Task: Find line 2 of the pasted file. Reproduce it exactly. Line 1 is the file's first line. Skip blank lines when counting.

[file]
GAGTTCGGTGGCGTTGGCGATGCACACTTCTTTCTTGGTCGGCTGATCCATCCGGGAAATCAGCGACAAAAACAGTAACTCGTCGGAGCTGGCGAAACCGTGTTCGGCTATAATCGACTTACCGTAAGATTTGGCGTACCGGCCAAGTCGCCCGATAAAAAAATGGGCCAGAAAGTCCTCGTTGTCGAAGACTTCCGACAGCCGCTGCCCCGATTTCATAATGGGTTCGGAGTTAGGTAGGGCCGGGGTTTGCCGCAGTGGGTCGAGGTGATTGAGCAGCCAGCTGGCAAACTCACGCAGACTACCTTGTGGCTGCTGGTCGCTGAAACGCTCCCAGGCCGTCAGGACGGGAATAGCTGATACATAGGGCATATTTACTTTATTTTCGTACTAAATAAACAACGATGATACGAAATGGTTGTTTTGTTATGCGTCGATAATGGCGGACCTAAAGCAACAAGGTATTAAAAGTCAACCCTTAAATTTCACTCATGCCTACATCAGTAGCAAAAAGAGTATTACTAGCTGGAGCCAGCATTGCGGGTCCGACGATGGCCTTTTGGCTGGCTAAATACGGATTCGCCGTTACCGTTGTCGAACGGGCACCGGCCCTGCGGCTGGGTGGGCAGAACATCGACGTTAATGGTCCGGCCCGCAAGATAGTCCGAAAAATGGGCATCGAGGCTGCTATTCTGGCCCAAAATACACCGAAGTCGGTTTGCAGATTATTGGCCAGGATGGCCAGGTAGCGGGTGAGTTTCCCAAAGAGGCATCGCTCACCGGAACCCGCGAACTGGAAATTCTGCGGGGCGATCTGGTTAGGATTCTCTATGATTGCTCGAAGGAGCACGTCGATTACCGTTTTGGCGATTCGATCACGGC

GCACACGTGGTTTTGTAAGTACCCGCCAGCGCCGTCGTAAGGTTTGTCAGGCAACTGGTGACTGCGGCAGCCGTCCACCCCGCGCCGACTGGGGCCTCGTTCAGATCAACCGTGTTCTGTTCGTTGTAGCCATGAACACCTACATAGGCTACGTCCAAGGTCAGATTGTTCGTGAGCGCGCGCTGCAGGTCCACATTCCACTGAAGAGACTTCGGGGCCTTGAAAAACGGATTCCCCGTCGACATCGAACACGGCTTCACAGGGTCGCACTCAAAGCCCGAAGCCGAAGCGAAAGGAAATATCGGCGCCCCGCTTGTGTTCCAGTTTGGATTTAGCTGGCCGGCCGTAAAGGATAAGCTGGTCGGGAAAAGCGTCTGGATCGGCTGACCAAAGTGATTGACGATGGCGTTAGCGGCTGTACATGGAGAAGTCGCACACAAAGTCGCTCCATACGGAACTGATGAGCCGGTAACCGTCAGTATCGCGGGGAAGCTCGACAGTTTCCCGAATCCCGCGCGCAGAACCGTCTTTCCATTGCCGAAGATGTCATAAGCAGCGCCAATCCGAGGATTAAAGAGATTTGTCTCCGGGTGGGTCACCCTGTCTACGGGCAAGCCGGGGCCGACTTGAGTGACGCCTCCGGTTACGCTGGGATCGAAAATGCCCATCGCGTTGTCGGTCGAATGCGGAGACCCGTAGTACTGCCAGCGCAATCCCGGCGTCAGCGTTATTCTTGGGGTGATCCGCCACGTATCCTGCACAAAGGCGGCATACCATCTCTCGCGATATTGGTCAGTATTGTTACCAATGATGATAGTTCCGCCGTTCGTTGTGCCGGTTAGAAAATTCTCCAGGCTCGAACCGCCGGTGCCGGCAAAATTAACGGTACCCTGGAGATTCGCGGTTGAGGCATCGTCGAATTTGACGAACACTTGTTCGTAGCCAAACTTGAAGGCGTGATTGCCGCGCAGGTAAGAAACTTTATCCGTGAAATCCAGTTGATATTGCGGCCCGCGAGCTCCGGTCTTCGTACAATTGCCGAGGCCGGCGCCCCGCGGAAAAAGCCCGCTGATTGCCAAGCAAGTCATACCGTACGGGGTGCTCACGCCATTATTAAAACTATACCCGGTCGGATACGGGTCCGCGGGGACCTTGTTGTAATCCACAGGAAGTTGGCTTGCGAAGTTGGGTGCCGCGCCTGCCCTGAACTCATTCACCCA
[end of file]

GCACACGTGGTTTTGTAAGTACCCGCCAGCGCCGTCGTAAGGTTTGTCAGGCAACTGGTGACTGCGGCAGCCGTCCACCCCGCGCCGACTGGGGCCTCGTTCAGATCAACCGTGTTCTGTTCGTTGTAGCCATGAACACCTACATAGGCTACGTCCAAGGTCAGATTGTTCGTGAGCGCGCGCTGCAGGTCCACATTCCACTGAAGAGACTTCGGGGCCTTGAAAAACGGATTCCCCGTCGACATCGAACACGGCTTCACAGGGTCGCACTCAAAGCCCGAAGCCGAAGCGAAAGGAAATATCGGCGCCCCGCTTGTGTTCCAGTTTGGATTTAGCTGGCCGGCCGTAAAGGATAAGCTGGTCGGGAAAAGCGTCTGGATCGGCTGACCAAAGTGATTGACGATGGCGTTAGCGGCTGTACATGGAGAAGTCGCACACAAAGTCGCTCCATACGGAACTGATGAGCCGGTAACCGTCAGTATCGCGGGGAAGCTCGACAGTTTCCCGAATCCCGCGCGCAGAACCGTCTTTCCATTGCCGAAGATGTCATAAGCAGCGCCAATCCGAGGATTAAAGAGATTTGTCTCCGGGTGGGTCACCCTGTCTACGGGCAAGCCGGGGCCGACTTGAGTGACGCCTCCGGTTACGCTGGGATCGAAAATGCCCATCGCGTTGTCGGTCGAATGCGGAGACCCGTAGTACTGCCAGCGCAATCCCGGCGTCAGCGTTATTCTTGGGGTGATCCGCCACGTATCCTGCACAAAGGCGGCATACCATCTCTCGCGATATTGGTCAGTATTGTTACCAATGATGATAGTTCCGCCGTTCGTTGTGCCGGTTAGAAAATTCTCCAGGCTCGAACCGCCGGTGCCGGCAAAATTAACGGTACCCTGGAGATTCGCGGTTGAGGCATCGTCGAATTTGACGAACACTTGTTCGTAGCCAAACTTGAAGGCGTGATTGCCGCGCAGGTAAGAAACTTTATCCGTGAAATCCAGTTGATATTGCGGCCCGCGAGCTCCGGTCTTCGTACAATTGCCGAGGCCGGCGCCCCGCGGAAAAAGCCCGCTGATTGCCAAGCAAGTCATACCGTACGGGGTGCTCACGCCATTATTAAAACTATACCCGGTCGGATACGGGTCCGCGGGGACCTTGTTGTAATCCACAGGAAGTTGGCTTGCGAAGTTGGGTGCCGCGCCTGCCCTGAACTCATTCACCCA